Food Prices: Turning Plenty Into Poverty?

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Food Prices: Turning Plenty Into Poverty?

Food Prices: Turning Plenty Into Poverty?

The issues of poverty and hunger have been prevalent for as long as humanity has existed

and today, more than ever, warrant our utmost attention. Our rapidly growing population

necessitates an equally rapid increase in food production, which comes at a price. The United

Nations DESA News (DESA) argues that this increase in cost is contributing to the multitudes of

people who collapse into poverty and food deprivation, despite the fact that there is a surplus of

food on Earth. As for why food prices are escalating after years of declining, they propose six

reasons: adverse weather the rise in oil prices speculation in foodstuffs the increasing use of

grain to produce biofuels, the steep rise of meat consumption, and inadequate world agricultural

policies. We learned that the discoveries of Fritz Haber, Carl Bosch, and Norman Borlaug

allowed science to make positive progress towards the goal of ending world hunger; however,

with the new increased population growth and the above-mentioned impingements, have we

returned to a pre-Green-Revolution state of food crisis?

The DESA claims that global food prices declined 75% from 1974 to 2005 due to the

cheap cost of oil, making the main source of hunger in this time period not from high pricing, but

from uneven distribution and access to the food supply. However, this changed in 2005 when oil

prices tripled from $40.00 to $120.00, causing food expenses to balloon back to the 1974 high. In

lecture 1, we learned that food travels an average of 1,500 miles before it reaches our table,

which means 1,500 miles worth of fuel solely from transportation. We also have to consider the

fact that mechanization of farmlands over the years has increased the amount of oil used in

producing crops. Since 2005, the amount of money United States farms spend on fuel each year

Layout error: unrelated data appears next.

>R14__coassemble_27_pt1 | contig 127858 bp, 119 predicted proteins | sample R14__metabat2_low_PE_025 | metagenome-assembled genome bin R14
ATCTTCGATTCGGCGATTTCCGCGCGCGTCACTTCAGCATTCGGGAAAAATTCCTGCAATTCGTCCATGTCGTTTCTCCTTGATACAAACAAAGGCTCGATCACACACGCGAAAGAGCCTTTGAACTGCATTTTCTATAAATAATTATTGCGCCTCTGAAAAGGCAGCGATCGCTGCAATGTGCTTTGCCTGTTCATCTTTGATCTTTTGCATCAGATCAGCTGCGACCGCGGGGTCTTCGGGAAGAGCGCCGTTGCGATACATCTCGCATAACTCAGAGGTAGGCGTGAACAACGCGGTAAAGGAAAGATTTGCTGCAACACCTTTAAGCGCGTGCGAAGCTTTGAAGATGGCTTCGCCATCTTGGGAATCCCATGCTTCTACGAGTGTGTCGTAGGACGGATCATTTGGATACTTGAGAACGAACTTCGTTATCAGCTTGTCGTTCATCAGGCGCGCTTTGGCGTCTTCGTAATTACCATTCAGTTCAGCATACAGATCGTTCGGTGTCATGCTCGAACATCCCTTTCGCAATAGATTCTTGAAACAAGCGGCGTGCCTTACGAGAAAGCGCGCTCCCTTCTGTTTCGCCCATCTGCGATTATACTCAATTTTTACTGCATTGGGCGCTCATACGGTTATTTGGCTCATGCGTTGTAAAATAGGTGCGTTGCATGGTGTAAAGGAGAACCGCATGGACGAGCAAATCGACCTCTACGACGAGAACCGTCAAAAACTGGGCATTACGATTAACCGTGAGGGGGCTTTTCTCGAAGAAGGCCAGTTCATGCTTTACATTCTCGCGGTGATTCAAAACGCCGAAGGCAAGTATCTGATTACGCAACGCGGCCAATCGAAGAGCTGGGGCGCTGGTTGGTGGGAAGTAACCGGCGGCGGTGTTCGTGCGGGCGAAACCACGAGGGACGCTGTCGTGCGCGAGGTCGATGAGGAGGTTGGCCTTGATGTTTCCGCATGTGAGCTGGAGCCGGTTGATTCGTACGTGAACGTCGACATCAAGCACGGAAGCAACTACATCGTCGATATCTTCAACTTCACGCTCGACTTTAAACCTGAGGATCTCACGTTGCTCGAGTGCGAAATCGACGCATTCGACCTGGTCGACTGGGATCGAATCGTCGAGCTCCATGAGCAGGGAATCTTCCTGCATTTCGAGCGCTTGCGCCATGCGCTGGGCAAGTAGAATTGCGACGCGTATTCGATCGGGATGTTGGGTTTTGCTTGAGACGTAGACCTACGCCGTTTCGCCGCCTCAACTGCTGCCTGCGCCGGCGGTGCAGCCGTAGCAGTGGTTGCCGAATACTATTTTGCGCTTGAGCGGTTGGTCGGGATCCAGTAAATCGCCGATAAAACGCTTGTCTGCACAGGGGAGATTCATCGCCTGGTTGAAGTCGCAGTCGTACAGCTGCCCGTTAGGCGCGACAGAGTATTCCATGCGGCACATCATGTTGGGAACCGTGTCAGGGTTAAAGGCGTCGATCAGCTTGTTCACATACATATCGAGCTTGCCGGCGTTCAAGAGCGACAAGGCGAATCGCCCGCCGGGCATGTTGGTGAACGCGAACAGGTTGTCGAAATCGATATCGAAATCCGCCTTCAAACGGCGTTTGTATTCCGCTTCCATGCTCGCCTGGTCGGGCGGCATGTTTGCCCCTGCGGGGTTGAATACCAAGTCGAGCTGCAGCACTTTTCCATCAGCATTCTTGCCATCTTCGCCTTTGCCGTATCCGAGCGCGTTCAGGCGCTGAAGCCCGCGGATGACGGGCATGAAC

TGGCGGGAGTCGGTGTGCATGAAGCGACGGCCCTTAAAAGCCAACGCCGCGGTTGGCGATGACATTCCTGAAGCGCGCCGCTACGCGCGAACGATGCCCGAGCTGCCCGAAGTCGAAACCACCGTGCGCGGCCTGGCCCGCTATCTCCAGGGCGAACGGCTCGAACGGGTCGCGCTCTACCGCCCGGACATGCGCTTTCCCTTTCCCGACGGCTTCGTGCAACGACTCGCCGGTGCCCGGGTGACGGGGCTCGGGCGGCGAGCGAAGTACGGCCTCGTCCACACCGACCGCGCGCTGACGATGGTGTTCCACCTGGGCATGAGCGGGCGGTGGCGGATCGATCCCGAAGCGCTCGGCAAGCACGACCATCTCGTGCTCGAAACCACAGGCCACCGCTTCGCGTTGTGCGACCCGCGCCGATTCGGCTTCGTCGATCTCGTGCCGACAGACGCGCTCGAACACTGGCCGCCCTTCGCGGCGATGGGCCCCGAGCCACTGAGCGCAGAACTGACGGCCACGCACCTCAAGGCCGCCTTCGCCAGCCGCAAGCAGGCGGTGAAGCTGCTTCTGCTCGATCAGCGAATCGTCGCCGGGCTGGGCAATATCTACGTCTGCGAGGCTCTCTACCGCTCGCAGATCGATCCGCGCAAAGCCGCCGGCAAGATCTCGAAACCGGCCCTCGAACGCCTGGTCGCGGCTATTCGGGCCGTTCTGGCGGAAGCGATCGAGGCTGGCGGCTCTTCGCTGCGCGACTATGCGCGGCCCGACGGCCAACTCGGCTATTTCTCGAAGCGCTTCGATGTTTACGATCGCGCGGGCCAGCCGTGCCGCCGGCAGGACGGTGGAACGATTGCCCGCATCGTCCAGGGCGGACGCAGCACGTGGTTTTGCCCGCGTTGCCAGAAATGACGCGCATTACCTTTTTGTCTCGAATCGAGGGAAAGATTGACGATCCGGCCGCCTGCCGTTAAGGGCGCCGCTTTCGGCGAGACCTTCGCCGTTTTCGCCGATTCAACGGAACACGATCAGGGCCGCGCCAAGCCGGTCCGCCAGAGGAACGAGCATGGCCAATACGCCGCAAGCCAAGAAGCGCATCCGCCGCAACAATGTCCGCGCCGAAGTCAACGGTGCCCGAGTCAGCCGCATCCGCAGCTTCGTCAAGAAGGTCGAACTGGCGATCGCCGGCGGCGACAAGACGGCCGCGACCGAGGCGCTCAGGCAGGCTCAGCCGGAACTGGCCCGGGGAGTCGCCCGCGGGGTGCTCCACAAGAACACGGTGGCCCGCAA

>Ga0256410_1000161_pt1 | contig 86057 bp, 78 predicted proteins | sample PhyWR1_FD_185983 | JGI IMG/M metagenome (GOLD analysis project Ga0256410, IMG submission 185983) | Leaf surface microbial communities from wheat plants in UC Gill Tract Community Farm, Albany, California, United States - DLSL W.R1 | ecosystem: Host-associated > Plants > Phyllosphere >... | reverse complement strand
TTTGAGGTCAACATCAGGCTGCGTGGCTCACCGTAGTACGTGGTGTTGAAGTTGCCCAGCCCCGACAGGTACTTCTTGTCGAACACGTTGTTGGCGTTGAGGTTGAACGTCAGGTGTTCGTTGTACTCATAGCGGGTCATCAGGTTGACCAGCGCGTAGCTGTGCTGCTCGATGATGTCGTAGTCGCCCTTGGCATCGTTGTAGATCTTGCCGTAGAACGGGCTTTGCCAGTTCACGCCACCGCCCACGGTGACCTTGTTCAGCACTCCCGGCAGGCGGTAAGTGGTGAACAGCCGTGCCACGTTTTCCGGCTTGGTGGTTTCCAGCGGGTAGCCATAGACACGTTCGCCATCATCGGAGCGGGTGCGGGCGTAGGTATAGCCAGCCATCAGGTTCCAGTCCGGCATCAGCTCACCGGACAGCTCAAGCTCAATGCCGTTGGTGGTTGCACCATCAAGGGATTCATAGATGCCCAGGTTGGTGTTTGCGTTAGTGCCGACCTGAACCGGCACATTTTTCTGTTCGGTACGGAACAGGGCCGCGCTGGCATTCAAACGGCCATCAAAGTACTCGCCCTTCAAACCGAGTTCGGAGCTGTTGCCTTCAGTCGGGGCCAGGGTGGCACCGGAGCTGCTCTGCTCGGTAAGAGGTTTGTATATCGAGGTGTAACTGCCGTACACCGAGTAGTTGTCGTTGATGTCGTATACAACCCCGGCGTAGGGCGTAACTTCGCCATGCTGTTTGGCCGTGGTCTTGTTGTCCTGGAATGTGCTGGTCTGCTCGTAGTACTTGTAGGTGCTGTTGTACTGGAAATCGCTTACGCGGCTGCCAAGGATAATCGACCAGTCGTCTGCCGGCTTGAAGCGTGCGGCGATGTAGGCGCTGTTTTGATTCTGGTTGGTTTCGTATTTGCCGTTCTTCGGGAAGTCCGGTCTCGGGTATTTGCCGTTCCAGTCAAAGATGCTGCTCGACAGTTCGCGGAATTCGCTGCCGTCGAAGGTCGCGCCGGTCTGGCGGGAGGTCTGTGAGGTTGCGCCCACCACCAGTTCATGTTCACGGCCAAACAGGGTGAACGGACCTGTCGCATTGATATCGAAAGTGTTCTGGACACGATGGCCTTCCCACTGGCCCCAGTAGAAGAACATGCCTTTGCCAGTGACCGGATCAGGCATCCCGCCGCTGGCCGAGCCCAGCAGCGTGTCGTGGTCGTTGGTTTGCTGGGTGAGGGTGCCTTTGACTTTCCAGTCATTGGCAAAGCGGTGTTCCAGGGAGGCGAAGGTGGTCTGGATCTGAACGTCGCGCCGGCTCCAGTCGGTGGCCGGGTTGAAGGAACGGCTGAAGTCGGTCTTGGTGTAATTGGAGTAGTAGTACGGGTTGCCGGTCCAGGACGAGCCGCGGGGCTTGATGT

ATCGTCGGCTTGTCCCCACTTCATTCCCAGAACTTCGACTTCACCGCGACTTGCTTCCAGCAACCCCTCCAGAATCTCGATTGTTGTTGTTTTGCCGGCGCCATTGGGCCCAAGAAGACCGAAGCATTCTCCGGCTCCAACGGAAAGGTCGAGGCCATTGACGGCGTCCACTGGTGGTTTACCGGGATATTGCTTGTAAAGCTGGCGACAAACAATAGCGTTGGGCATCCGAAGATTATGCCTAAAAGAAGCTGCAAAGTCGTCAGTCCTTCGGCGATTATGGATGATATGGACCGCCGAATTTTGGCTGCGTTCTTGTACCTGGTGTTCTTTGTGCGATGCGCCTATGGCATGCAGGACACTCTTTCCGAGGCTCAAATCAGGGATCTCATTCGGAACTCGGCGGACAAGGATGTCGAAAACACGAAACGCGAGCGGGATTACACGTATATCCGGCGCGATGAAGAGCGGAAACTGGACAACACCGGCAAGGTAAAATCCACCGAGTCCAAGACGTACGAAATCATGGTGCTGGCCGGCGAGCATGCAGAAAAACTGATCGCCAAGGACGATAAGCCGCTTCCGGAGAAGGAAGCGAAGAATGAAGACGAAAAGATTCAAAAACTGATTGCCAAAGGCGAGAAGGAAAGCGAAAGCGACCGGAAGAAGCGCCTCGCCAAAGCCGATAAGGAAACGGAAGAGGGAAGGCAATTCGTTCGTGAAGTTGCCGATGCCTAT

2

has increased by 14 billion dollars; however, U.S. farm fuel expenditures still remain a constant

20% of the total U.S. fuel consumption. Fuel is not the only resource that is causing farmers to

spend more money and drive up the cost of food; according to the DESA, global warming has

been slowly shifting climates around the world and creating adverse weather conditions for

agriculture since 2005.

With this change has come droughts and heavy rains that are “shifting back the supply of

basic foodstuffs such as wheat, corn, and rice.” In lecture 2, we learned that Henry Wallace

developed a form of hybrid corn that produced better yields than its parents, and that Norman

Borlaug bred high-yielding, short-stalked, disease-resistant wheat which saved over 1 billion

people from starvation. These innovations, combined with the creation of the Haber-Bosch

nitrogen synthesis process, created a Green Revolution that allowed the world to produce a

surplus of food. Now, the DESA implies that these discoveries won’t be enough due to climate

change causing higher prices in agriculture. Droughts increase the need to water crops in areas

that previously might not have needed it and require farmers to spend more money than usual on

water. Also, severe weather conditions cause crop loss, which in turn increases the price for

remaining crops due to their scarcity. Not only do we have to consider crop production in the